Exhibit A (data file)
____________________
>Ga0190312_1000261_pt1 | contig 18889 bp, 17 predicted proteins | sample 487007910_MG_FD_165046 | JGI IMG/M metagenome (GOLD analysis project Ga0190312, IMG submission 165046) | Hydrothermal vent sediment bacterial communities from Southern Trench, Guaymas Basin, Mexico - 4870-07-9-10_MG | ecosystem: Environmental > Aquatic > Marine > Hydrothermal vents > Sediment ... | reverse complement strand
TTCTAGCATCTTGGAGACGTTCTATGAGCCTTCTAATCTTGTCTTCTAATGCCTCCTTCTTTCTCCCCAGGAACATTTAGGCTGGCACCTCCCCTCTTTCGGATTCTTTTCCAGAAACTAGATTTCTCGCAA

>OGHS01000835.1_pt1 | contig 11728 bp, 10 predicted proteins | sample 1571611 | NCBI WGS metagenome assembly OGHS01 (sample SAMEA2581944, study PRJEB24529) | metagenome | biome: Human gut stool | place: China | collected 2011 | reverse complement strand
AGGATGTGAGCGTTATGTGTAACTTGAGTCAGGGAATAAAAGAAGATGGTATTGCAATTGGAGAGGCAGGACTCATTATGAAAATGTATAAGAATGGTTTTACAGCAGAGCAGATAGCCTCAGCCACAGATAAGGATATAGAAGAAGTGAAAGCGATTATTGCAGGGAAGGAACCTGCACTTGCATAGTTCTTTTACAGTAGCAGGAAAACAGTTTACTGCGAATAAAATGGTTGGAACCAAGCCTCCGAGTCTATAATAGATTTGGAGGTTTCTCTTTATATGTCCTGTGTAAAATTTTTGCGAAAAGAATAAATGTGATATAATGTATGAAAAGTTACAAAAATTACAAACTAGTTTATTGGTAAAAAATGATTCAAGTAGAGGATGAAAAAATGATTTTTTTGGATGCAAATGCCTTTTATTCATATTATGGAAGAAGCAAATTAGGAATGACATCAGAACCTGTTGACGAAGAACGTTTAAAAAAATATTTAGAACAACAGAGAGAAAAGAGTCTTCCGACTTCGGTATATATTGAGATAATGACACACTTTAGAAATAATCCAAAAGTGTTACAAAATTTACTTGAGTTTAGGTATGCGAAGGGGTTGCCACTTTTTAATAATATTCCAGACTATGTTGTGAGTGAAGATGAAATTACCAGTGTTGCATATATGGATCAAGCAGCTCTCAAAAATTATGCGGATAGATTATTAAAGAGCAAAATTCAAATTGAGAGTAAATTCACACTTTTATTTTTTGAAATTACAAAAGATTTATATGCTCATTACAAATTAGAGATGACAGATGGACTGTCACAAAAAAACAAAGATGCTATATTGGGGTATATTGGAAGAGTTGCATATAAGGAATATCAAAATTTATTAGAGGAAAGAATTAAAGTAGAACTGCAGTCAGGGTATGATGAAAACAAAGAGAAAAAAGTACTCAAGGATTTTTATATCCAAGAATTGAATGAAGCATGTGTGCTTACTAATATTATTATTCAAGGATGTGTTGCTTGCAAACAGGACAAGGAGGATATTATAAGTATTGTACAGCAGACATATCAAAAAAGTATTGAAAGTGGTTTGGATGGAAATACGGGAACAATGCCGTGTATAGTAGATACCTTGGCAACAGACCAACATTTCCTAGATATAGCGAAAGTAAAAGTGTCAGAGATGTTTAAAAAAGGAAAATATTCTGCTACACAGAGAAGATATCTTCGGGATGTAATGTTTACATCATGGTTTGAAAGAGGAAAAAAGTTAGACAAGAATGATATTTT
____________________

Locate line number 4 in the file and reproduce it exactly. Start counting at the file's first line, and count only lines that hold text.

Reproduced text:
AGGATGTGAGCGTTATGTGTAACTTGAGTCAGGGAATAAAAGAAGATGGTATTGCAATTGGAGAGGCAGGACTCATTATGAAAATGTATAAGAATGGTTTTACAGCAGAGCAGATAGCCTCAGCCACAGATAAGGATATAGAAGAAGTGAAAGCGATTATTGCAGGGAAGGAACCTGCACTTGCATAGTTCTTTTACAGTAGCAGGAAAACAGTTTACTGCGAATAAAATGGTTGGAACCAAGCCTCCGAGTCTATAATAGATTTGGAGGTTTCTCTTTATATGTCCTGTGTAAAATTTTTGCGAAAAGAATAAATGTGATATAATGTATGAAAAGTTACAAAAATTACAAACTAGTTTATTGGTAAAAAATGATTCAAGTAGAGGATGAAAAAATGATTTTTTTGGATGCAAATGCCTTTTATTCATATTATGGAAGAAGCAAATTAGGAATGACATCAGAACCTGTTGACGAAGAACGTTTAAAAAAATATTTAGAACAACAGAGAGAAAAGAGTCTTCCGACTTCGGTATATATTGAGATAATGACACACTTTAGAAATAATCCAAAAGTGTTACAAAATTTACTTGAGTTTAGGTATGCGAAGGGGTTGCCACTTTTTAATAATATTCCAGACTATGTTGTGAGTGAAGATGAAATTACCAGTGTTGCATATATGGATCAAGCAGCTCTCAAAAATTATGCGGATAGATTATTAAAGAGCAAAATTCAAATTGAGAGTAAATTCACACTTTTATTTTTTGAAATTACAAAAGATTTATATGCTCATTACAAATTAGAGATGACAGATGGACTGTCACAAAAAAACAAAGATGCTATATTGGGGTATATTGGAAGAGTTGCATATAAGGAATATCAAAATTTATTAGAGGAAAGAATTAAAGTAGAACTGCAGTCAGGGTATGATGAAAACAAAGAGAAAAAAGTACTCAAGGATTTTTATATCCAAGAATTGAATGAAGCATGTGTGCTTACTAATATTATTATTCAAGGATGTGTTGCTTGCAAACAGGACAAGGAGGATATTATAAGTATTGTACAGCAGACATATCAAAAAAGTATTGAAAGTGGTTTGGATGGAAATACGGGAACAATGCCGTGTATAGTAGATACCTTGGCAACAGACCAACATTTCCTAGATATAGCGAAAGTAAAAGTGTCAGAGATGTTTAAAAAAGGAAAATATTCTGCTACACAGAGAAGATATCTTCGGGATGTAATGTTTACATCATGGTTTGAAAGAGGAAAAAAGTTAGACAAGAATGATATTTT